Read the report
  • Report

    The Summer Nutrition Programs have struggled to meet the need, serving just one child summer lunch for every seven low-income children who participated in school lunch during the regular school year. They are important programs, but their reach is falling far too short of meeting the need.

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  • Best Practice

    State agencies should adopt processes to allow for telephonic signatures for Supplemental Nutrition Assistance Program (SNAP) applications and recertifications for use by state agency staff and third-party partners, such as community-based organizations that are contracted to help clients apply or recertify for SNAP.

    Read the report
  • Best Practice

    Work with the state agency to create a standard medical deduction (SMD) to simplify the collection of medical expense information from Supplemental Nutrition Assistance Program (SNAP) participants who are elderly (60+) or are non-elderly and living with disabilities. Doing so requires the state SNAP agency to request a demonstration waiver — from U.S. Department of Agriculture, Food and Nutrition Service (USDA-FNS) — to develop an SMD in lieu of calculating actual medical expenses.

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  • Best Practice

    State agencies and their community nonprofit and local government partners can receive matching federal funds to create and implement Supplemental Nutrition Assistance Program (SNAP) outreach and application assistance plans. The federal funds cover up to 50 percent of the cost of approved activities. State SNAP agencies must submit plans for U.S. Department of Agriculture, Food and Nutrition Service’s (USDA-FNS) approval.

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  • Report

    From the 2017–2018 school year to the 2018–2019 school year — the fifth year of nationwide availability — school participation in the Community Eligibility Provision grew by 14 percent since the 2017–2018 school year. Nearly 13.6 million children in 28,492 schools and 4,633 school districts are participating and have access to breakfast and lunch at no charge each school day through community eligibility.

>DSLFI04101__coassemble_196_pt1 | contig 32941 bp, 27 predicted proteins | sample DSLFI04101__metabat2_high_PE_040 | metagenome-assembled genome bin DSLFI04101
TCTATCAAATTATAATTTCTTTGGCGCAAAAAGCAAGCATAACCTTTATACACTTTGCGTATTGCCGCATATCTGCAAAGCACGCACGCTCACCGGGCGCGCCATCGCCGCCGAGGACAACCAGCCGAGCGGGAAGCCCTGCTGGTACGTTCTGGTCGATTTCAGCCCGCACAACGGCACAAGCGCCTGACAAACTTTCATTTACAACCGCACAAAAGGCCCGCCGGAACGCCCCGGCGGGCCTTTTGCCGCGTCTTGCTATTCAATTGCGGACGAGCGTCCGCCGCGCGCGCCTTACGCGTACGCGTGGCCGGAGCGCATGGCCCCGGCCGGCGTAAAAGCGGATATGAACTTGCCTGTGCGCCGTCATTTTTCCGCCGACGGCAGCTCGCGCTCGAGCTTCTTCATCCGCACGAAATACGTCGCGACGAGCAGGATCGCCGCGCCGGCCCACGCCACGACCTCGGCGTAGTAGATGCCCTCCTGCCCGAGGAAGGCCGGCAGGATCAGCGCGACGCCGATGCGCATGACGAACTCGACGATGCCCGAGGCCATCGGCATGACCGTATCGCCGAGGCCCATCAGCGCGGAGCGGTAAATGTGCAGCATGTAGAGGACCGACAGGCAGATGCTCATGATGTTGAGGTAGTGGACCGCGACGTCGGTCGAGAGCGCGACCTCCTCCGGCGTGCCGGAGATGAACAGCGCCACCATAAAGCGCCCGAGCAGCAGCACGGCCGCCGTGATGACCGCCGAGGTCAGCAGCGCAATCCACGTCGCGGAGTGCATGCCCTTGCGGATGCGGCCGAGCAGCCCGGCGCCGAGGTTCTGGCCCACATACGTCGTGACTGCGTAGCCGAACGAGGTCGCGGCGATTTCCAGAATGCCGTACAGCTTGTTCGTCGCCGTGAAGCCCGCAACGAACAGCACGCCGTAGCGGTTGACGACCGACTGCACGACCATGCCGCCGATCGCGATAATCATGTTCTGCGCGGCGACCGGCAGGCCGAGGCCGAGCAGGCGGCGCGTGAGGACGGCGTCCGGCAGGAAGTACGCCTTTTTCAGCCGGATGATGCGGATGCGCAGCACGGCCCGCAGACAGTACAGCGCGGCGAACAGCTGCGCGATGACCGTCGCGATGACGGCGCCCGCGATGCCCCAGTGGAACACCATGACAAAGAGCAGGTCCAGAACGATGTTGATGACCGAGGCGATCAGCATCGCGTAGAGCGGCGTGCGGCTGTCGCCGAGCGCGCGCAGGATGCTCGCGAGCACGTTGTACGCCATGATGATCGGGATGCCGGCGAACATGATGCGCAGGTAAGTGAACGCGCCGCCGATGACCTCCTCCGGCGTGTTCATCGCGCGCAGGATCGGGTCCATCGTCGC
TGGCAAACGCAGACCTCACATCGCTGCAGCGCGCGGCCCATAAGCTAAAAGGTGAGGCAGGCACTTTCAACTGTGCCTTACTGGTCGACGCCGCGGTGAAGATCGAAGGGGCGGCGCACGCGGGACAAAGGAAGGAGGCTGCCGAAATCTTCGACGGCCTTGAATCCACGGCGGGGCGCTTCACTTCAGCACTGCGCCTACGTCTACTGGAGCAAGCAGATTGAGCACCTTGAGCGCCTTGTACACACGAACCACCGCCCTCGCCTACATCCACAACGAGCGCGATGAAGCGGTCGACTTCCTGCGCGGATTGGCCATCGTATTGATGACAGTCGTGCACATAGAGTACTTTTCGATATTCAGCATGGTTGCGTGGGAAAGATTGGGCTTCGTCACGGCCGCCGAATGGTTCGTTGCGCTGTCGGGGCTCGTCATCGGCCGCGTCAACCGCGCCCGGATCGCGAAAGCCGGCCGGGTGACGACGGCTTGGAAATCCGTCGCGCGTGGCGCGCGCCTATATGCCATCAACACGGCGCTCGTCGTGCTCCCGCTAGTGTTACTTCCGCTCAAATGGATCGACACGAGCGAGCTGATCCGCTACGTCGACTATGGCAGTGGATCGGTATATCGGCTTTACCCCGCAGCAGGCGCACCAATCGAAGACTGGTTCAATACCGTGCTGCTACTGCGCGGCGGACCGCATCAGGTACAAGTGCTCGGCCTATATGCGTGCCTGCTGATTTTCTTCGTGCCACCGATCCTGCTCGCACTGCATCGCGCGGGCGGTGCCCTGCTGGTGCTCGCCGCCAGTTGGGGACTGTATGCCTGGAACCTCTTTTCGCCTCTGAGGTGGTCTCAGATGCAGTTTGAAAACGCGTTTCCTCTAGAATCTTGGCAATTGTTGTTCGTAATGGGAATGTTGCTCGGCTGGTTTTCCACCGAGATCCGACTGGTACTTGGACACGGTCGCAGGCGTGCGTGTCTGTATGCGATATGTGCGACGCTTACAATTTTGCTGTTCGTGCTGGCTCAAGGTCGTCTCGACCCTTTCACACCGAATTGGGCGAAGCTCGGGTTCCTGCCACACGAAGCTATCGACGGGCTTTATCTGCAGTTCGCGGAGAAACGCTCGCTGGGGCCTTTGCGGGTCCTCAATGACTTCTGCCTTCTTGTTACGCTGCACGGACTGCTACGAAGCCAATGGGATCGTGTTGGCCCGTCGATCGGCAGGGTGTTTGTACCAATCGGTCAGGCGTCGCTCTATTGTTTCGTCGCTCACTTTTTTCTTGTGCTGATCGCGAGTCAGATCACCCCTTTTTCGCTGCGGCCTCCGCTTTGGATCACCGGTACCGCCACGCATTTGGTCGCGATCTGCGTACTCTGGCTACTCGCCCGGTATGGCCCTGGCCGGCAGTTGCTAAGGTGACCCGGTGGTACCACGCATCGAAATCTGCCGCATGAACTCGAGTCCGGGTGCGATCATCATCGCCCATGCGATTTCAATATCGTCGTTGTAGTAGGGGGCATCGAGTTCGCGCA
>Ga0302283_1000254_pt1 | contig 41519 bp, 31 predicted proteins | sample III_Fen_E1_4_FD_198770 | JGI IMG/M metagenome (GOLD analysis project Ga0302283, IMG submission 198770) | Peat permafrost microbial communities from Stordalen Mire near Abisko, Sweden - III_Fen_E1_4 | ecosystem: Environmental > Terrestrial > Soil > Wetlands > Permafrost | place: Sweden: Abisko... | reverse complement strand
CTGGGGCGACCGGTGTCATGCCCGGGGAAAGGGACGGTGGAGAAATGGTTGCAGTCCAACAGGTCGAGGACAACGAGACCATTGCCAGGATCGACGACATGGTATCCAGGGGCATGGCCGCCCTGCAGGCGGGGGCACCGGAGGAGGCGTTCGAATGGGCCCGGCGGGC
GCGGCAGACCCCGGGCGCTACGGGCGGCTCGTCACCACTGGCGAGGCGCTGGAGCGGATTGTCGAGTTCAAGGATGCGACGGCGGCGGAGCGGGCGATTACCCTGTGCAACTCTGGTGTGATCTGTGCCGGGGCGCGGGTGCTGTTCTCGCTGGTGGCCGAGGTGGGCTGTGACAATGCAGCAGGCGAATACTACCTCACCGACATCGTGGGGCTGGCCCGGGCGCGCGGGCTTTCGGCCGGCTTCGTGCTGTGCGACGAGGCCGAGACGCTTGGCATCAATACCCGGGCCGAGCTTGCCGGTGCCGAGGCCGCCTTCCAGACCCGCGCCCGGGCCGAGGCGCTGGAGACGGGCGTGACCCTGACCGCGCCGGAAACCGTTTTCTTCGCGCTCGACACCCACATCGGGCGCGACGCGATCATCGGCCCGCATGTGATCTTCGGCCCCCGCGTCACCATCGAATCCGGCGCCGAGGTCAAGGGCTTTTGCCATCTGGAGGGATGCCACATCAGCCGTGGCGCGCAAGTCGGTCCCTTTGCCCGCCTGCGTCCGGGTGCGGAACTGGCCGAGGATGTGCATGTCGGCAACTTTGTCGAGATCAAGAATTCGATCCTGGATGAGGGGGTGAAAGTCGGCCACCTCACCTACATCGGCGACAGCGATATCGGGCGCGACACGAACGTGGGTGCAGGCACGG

This report, Community Eligibility: The Key to Hunger-Free Schools, provides an analysis of community eligibility implementation – nationally and for each state and the District of Columbia — in the 2018–2019 school year, and is based on three measures: the number of eligible and participating school districts and schools; the share of eligible districts and schools that have adopted community eligibility; and the number and share of eligible schools that are participating, based on the school’s poverty level.

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  • Best Practice

    Stakeholders can work with the state SNAP agency to ensure that eligible older adults (age 60 and older) and people with disabilities can deduct from income all allowable unreimbursed medical expenses when calculating Supplemental Nutrition Assistance Program (SNAP) benefits. Advocates should educate older adults and people with disabilities — and the families and organizations that support them — about allowable medical expense deductions that can result in a more adequate and accurate SNAP benefit that reflects the real value of out-of-pocket medical expenses.

    Download the Best Practice